An Education, Day 36
For the blessed handful of my readers who have told me they look forward to reading my blog daily, I missed you yesterday. I had a wonderful, extended weekend across three states while I babysat, skied, and finally kicked my sinus infection into oblivion with some long-avoided antibiotics. I grudgingly started the course of Azithromycin late last week, realizing that my infection persisted despite my best efforts and that I could otherwise infect my niece and nephew who I had agreed to watch on Saturday overnight into Sunday morning.
This entire weekend reminded me of a lesson an old professor of mine at Westminster Choir College once taught us that every person, no matter how old or young, has lived an entire lifetime so far and sees himself as a complete person. I certainly recall feeling entitled to the same things my elders and especially my older sister had, even to the point of seeing the church youth group as unfair for not allowing younger children to join them on a ski trip. Although aware as an adult that my older generations can have experience and wisdom I have yet to acquire, I continue to inhabit the same (though further developed) mind and body as I did as a child. Making decisions involved the same processes as now, and I often felt no more or less qualified to make them as I do now.
Matthew, my smart but sometimes spacey seven-year-old nephew certainly feels fit to decide on his own to do or not do something, as I witnessed firsthand this weekend. Doubtless I’ll remember fondly having to say, “As much as I admire your negotiation skills, you still can’t have any dessert if you don’t finish your vegetables,” after several dead-ended attempts to reason with him. Surprisingly, that worked, though I can’t report every “negotiation session” went as smoothly Although the fun and loving four-year-old Kendal agreed with her instructions more readily throughout the day, even she proudly retorted, “I know that one!” several times when Matthew or I tried to help her when she struggled while impressively trying to read us Olivia before bed. She certainly didn’t feel like her age should restrict her abilities.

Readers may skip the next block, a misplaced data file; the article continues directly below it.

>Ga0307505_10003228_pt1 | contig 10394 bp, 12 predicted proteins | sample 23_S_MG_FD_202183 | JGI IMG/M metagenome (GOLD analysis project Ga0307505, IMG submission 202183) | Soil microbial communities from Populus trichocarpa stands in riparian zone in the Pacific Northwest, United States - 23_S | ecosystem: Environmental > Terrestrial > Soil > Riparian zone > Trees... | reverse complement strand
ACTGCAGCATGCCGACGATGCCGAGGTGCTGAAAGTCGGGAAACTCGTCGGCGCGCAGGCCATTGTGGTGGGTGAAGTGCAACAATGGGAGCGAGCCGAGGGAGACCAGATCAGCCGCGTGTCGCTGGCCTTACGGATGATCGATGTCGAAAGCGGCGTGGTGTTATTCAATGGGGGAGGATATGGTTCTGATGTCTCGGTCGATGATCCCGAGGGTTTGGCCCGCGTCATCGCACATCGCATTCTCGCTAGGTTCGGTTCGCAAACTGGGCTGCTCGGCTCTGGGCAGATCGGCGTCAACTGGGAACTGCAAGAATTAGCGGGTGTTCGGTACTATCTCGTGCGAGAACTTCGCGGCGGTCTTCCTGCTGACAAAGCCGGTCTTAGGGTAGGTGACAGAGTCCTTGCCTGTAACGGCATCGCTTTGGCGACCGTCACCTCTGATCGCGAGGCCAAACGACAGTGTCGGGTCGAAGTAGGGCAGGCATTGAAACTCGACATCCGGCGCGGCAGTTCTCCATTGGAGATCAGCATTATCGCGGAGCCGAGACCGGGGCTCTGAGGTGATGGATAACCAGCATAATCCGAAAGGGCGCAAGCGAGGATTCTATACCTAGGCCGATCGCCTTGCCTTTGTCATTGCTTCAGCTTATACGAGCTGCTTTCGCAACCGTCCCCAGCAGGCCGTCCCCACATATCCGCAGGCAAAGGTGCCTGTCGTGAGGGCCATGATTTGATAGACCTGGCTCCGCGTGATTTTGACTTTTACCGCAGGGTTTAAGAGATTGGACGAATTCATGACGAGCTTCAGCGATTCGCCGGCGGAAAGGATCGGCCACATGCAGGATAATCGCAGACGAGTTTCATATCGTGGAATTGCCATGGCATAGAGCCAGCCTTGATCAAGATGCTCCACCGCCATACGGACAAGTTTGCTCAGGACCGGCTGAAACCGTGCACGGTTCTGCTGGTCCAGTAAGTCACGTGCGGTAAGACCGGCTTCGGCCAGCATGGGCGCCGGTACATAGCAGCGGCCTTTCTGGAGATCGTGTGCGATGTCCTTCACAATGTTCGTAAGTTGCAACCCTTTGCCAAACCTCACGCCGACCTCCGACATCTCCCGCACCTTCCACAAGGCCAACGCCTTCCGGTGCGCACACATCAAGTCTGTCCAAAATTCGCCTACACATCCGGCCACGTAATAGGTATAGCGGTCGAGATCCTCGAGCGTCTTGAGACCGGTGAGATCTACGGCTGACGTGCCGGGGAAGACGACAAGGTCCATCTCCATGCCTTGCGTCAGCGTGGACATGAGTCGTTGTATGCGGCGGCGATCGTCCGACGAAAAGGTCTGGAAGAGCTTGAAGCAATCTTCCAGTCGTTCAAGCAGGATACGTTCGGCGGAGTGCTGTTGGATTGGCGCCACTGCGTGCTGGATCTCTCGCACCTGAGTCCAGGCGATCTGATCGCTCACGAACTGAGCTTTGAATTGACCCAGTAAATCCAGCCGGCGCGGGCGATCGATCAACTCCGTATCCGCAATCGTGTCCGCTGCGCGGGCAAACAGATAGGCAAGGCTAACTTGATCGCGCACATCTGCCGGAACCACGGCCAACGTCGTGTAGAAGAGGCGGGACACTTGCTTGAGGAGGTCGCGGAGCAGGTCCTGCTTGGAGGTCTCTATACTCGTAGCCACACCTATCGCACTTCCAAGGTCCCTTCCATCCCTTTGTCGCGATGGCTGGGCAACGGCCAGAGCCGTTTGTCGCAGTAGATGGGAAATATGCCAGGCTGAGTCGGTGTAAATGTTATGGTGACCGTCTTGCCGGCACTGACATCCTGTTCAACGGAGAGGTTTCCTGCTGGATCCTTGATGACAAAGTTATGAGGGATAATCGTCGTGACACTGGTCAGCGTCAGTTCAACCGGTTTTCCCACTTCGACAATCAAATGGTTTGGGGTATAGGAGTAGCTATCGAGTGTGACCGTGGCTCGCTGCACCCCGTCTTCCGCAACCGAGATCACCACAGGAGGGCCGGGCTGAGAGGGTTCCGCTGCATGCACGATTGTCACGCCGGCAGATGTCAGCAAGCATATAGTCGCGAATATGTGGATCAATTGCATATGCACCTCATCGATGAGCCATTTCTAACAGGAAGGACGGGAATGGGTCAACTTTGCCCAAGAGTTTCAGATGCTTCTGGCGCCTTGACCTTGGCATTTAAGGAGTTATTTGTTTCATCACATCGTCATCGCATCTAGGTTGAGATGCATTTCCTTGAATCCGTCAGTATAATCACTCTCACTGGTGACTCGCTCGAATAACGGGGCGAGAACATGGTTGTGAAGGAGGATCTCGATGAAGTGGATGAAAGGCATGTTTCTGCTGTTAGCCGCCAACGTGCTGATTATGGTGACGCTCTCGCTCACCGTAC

On the flip side of things, I found myself enjoying so many simple things this weekend I don’t normally permit myself the luxury of attempting anymore as a “responsible” adult. From building a marble track to watching Phineas and Ferb and having an actual tea party, I had a surprisingly fun time hanging out in my more imaginative, childlike mindset. I discovered the same joy this the second time in my life in Vermont on Sunday while seeing a “shooting star” on a clear and starry night, free of the light pollution that haunts my everyday life. Returning to the delight of actually skiing with a technician and basically taking a free full day private lesson with my good friend and host Richard Alan Salz, I occasionally made him wait a little longer while I slowly made my way down the last few runs to gaze at the mountains and the sun streaming through the clouds. Of course, Rich used to work as a ski instructor and now skis primarily with his eight-year-old son. When asked about the day teaching me, he said, “It’s kind of like teaching Louis, except that he learns a lot faster than you do.”
My friend later retracted a bit, remarking how well I managed to take his instruction and keep up with him, but I personally wouldn’t mind returning to more of a childlike mindset more often, especially if I could learn faster and retain more information. In the meantime, I’ll have to find fresh perspective where I can and perhaps start searching for some new brain exercises or take up sudoku. I really could not have had a better weekend, forgetting about the antibiotics and the sinus clearing. I gained a lot of fresh perspective. I learned firsthand that growing closer to one’s family can be hard but really great work and that I can have fun talking and playing with kids, even when sick and tired. I love skiing and the stars as much as ever, and a good friend reminded me that I can fully appreciate the quiet (though not the cold!) of a small town in Vermont with no television and little music as much as all of the craziness of my city. Although I could write at least five posts about all I learned and experienced and understood differently as a result of this weekend, I must sleep and continue onto my next challenge. Many many thanks to my sister Becky Lorfink’s family, Enterprise, Amtrak, Bromley Mountain, and Rich Salz for a solid education and some good medicine.